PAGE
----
A recent study found that P. aeruginosa status in cystic fibrosis patients can have an impact on their lung microbiota composition.
In the study, researchers characterized the structure and dynamics of the pulmonary microbial communities in CF patients during the early steps of P. aeruginosa colonization.
Researchers found a high diversity in terms of respiratory microbiota between CF patients, which was related to the young age of the cohort analyzed (mean age of 10 years). A microbiota core of 13 main genera (5 phyla) was found in all patients, being the majority of them obligate anaerobes (organisms that do not require oxygen to grow). This anaerobic core microbiota was found independently of whether the patient was infected with P. aeruginosa suggesting a previously underestimated key role for anaerobes in lung infections in CF patients. The team found that a few genera were more prevalent in patients who had never been infected with P. aeruginosa, indicating that this pathogen can influence the composition of the CF lung microbiota.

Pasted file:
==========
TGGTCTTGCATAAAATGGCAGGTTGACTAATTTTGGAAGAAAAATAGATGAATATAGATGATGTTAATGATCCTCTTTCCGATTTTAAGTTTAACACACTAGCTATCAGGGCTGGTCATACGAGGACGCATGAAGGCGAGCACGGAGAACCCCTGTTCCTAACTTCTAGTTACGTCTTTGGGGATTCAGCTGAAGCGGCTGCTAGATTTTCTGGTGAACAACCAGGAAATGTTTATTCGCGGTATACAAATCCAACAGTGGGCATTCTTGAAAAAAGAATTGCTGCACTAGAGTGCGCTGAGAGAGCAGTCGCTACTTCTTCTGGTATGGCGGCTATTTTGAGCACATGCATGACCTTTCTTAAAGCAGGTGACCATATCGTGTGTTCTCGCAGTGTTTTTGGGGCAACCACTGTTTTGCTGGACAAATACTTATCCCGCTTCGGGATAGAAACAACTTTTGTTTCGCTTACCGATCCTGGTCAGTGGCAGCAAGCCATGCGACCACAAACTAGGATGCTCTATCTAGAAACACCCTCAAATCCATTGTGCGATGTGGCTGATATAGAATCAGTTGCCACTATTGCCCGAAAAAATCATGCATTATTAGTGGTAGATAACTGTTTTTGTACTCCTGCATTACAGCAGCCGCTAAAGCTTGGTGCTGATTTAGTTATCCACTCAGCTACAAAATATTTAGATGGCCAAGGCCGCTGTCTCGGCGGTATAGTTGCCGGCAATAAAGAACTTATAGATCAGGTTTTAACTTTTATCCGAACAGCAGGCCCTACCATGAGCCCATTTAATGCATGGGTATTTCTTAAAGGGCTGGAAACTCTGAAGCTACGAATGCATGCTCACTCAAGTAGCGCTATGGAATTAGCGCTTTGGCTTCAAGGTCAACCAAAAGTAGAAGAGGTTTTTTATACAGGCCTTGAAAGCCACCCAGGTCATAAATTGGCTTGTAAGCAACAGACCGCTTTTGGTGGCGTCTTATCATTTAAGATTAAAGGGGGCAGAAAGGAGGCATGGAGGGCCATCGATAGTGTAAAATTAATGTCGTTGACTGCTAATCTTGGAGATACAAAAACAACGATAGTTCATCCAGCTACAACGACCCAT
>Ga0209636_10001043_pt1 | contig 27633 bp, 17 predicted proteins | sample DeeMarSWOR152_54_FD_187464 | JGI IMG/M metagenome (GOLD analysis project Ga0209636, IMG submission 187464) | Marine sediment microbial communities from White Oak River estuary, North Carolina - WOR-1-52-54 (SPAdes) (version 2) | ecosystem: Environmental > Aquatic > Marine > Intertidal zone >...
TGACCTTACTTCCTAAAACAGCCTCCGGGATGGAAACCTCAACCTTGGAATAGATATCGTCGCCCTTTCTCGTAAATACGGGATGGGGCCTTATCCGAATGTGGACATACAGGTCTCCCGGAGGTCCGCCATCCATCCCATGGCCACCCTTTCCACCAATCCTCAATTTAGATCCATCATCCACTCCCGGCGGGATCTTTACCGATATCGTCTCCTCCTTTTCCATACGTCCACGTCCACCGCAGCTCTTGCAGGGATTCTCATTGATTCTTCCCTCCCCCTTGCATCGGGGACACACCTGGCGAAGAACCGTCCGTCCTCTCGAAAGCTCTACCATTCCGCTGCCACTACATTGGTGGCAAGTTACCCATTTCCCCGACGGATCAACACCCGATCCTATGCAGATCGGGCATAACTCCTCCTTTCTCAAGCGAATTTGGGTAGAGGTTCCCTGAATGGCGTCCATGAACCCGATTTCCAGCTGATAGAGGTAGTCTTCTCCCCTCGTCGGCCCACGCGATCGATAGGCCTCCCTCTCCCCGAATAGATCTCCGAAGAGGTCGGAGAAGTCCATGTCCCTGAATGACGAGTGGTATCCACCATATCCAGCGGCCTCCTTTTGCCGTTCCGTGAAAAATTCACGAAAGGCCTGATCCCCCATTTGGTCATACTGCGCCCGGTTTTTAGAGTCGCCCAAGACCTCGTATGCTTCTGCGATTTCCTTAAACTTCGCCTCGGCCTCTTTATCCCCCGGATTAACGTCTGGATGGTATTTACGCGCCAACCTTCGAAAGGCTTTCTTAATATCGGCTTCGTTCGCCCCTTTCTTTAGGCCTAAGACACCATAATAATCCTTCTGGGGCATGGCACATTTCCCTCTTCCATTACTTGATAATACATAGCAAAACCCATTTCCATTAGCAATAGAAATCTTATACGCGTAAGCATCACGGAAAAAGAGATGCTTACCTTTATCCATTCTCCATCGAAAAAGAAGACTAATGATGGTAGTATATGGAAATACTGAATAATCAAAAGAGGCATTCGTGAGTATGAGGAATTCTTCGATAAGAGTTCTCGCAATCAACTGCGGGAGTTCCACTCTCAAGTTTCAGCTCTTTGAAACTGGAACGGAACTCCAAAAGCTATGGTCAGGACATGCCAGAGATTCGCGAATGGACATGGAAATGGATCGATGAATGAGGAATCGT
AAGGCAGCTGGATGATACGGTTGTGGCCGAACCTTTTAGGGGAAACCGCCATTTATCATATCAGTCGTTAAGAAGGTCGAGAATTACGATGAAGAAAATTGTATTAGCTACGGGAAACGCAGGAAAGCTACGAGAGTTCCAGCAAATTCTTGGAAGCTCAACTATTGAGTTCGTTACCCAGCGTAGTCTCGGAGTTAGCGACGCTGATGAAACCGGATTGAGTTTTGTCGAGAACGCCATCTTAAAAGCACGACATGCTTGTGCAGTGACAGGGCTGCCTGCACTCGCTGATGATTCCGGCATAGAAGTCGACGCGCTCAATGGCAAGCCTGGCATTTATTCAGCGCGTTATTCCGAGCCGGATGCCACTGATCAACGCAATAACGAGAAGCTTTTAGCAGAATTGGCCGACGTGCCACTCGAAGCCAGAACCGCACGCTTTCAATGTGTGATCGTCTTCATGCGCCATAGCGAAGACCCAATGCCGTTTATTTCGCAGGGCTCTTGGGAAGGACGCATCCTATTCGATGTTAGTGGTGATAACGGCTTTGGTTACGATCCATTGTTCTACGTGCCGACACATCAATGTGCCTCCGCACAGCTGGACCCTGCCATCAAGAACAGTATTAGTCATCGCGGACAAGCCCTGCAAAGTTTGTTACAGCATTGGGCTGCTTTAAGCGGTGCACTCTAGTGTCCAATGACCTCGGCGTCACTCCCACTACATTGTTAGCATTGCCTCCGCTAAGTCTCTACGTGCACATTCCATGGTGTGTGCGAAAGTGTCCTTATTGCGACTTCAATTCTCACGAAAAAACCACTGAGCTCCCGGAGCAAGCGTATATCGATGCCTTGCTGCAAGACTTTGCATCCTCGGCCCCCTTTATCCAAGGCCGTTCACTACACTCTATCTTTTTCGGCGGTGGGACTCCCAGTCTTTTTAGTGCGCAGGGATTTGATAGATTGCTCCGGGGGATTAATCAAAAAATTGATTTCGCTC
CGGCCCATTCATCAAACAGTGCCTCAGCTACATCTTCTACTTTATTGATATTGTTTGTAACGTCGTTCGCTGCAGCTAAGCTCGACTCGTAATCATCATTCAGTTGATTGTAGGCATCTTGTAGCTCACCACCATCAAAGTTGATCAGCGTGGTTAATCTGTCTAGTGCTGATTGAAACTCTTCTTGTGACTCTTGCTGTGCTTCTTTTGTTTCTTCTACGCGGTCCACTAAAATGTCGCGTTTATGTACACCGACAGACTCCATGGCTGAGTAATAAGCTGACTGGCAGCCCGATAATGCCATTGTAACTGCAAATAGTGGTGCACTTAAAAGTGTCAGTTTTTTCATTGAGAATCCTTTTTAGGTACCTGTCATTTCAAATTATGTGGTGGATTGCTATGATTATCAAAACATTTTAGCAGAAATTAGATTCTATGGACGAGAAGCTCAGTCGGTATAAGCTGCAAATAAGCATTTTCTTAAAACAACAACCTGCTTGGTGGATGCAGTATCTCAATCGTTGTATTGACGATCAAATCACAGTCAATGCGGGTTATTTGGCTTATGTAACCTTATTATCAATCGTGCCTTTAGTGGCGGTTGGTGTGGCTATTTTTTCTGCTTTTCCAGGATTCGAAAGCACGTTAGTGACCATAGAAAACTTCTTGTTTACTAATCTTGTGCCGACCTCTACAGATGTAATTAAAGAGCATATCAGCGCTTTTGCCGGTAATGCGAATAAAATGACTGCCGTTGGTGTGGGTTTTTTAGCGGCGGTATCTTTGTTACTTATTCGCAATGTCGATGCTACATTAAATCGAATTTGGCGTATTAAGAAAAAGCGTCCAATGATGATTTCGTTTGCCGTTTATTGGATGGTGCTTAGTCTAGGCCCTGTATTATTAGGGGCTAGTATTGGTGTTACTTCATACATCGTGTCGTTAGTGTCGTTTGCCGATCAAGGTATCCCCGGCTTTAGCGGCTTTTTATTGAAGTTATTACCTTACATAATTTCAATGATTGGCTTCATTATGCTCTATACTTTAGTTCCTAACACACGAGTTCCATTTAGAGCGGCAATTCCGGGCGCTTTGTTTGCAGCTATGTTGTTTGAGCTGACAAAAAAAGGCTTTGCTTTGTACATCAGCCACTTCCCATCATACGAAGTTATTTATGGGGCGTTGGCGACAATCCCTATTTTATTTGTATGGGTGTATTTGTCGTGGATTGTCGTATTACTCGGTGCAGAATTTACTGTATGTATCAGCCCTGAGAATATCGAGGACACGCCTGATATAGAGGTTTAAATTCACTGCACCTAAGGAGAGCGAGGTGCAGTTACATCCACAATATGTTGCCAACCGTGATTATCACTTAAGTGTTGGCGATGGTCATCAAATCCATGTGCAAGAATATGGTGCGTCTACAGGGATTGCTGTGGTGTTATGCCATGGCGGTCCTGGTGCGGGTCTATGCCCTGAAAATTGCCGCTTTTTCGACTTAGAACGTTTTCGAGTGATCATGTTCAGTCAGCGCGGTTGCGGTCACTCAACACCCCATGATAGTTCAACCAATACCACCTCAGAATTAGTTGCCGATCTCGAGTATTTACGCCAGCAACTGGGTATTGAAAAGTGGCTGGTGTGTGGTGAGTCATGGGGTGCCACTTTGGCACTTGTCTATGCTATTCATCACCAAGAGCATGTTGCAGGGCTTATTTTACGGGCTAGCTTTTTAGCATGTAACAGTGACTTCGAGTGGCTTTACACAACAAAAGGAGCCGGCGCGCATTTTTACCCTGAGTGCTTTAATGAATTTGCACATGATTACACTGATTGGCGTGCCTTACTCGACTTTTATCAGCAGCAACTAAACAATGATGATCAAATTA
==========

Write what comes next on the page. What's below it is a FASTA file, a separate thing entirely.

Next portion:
The research team concluded that P. aeruginosa status in CF patients has an impact on their lung microbiota composition. Furthermore, a core microbiota including anaerobic bacteria was found to be characteristic of CF patients. The authors believe that it is important to assess the microbiota linked to the pulmonary clinical profiles in CF patients, and suggest that some of the genera found could be potential biomarkers of the pulmonary infection state.